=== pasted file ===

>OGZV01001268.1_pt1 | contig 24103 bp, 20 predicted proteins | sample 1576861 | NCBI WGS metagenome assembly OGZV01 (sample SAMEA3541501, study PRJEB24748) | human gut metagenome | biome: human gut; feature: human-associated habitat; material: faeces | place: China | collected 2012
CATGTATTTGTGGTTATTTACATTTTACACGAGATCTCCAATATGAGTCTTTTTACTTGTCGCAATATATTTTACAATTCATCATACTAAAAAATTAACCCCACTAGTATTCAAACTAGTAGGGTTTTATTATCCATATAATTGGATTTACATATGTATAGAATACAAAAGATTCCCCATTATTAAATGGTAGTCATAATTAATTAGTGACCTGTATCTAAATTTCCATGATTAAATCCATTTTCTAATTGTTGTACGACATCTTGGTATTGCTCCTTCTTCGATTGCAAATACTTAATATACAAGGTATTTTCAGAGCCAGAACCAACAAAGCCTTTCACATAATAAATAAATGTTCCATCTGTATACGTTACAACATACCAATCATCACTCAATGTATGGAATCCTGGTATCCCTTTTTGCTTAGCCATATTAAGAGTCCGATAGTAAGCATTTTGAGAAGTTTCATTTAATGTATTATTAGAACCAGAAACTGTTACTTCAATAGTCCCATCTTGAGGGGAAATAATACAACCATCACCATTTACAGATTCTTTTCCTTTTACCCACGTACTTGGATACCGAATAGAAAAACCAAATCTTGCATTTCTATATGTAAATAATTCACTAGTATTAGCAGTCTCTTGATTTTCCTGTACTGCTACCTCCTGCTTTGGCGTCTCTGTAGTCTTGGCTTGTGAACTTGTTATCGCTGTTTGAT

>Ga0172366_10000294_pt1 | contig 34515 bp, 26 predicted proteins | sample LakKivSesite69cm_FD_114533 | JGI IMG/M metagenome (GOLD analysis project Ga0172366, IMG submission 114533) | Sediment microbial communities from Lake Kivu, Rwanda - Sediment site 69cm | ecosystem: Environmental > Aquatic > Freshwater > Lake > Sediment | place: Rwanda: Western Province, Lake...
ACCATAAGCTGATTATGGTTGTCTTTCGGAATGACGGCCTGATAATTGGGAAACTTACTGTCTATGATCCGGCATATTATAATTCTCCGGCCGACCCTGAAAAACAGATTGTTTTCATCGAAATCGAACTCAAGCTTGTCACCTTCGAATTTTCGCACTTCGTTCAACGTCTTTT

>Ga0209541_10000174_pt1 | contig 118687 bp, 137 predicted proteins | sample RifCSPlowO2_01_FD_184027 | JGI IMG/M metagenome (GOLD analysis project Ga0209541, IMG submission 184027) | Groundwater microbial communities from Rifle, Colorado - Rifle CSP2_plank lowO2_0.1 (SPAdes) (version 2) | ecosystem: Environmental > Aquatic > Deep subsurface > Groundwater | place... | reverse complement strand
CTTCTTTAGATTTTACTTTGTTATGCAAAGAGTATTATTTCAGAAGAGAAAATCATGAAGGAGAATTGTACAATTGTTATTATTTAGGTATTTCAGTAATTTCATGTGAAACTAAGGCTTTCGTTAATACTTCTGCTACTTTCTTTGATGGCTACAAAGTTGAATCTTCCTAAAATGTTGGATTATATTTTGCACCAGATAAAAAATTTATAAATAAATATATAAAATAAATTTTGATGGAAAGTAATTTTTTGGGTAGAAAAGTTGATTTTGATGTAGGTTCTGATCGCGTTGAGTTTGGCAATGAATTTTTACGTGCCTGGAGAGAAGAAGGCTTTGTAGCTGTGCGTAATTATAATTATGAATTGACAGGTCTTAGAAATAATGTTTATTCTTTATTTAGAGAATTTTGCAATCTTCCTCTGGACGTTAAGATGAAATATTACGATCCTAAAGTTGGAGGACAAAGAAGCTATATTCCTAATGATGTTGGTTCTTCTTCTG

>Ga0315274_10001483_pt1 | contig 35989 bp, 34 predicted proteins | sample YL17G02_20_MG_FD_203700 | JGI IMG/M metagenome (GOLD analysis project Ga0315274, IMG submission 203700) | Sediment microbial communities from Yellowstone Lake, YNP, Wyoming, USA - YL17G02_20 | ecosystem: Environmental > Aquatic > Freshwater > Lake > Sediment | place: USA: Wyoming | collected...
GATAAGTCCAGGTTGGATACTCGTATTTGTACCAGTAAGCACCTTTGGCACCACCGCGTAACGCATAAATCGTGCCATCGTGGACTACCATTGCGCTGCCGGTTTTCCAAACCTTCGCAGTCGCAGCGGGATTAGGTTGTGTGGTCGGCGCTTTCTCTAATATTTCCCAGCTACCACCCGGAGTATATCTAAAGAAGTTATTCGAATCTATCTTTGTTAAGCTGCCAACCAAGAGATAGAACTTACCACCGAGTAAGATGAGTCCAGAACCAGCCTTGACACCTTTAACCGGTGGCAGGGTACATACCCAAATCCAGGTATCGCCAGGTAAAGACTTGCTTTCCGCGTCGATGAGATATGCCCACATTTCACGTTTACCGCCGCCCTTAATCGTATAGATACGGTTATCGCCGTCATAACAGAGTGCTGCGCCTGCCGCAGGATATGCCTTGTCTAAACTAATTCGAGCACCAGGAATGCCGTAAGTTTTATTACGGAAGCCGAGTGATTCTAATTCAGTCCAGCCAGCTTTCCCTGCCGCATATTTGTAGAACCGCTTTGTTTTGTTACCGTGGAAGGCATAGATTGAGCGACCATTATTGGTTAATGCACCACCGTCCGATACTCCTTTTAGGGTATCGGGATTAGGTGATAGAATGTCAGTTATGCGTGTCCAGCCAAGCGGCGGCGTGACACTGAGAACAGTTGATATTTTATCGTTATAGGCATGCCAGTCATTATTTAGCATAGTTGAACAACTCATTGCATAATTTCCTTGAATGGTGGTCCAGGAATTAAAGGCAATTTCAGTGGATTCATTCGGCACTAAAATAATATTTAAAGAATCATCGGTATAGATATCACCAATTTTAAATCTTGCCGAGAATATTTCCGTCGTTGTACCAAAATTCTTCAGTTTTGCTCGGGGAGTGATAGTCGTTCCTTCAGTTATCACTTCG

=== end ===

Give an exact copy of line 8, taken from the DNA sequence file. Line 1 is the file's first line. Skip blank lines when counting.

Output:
GATAAGTCCAGGTTGGATACTCGTATTTGTACCAGTAAGCACCTTTGGCACCACCGCGTAACGCATAAATCGTGCCATCGTGGACTACCATTGCGCTGCCGGTTTTCCAAACCTTCGCAGTCGCAGCGGGATTAGGTTGTGTGGTCGGCGCTTTCTCTAATATTTCCCAGCTACCACCCGGAGTATATCTAAAGAAGTTATTCGAATCTATCTTTGTTAAGCTGCCAACCAAGAGATAGAACTTACCACCGAGTAAGATGAGTCCAGAACCAGCCTTGACACCTTTAACCGGTGGCAGGGTACATACCCAAATCCAGGTATCGCCAGGTAAAGACTTGCTTTCCGCGTCGATGAGATATGCCCACATTTCACGTTTACCGCCGCCCTTAATCGTATAGATACGGTTATCGCCGTCATAACAGAGTGCTGCGCCTGCCGCAGGATATGCCTTGTCTAAACTAATTCGAGCACCAGGAATGCCGTAAGTTTTATTACGGAAGCCGAGTGATTCTAATTCAGTCCAGCCAGCTTTCCCTGCCGCATATTTGTAGAACCGCTTTGTTTTGTTACCGTGGAAGGCATAGATTGAGCGACCATTATTGGTTAATGCACCACCGTCCGATACTCCTTTTAGGGTATCGGGATTAGGTGATAGAATGTCAGTTATGCGTGTCCAGCCAAGCGGCGGCGTGACACTGAGAACAGTTGATATTTTATCGTTATAGGCATGCCAGTCATTATTTAGCATAGTTGAACAACTCATTGCATAATTTCCTTGAATGGTGGTCCAGGAATTAAAGGCAATTTCAGTGGATTCATTCGGCACTAAAATAATATTTAAAGAATCATCGGTATAGATATCACCAATTTTAAATCTTGCCGAGAATATTTCCGTCGTTGTACCAAAATTCTTCAGTTTTGCTCGGGGAGTGATAGTCGTTCCTTCAGTTATCACTTCG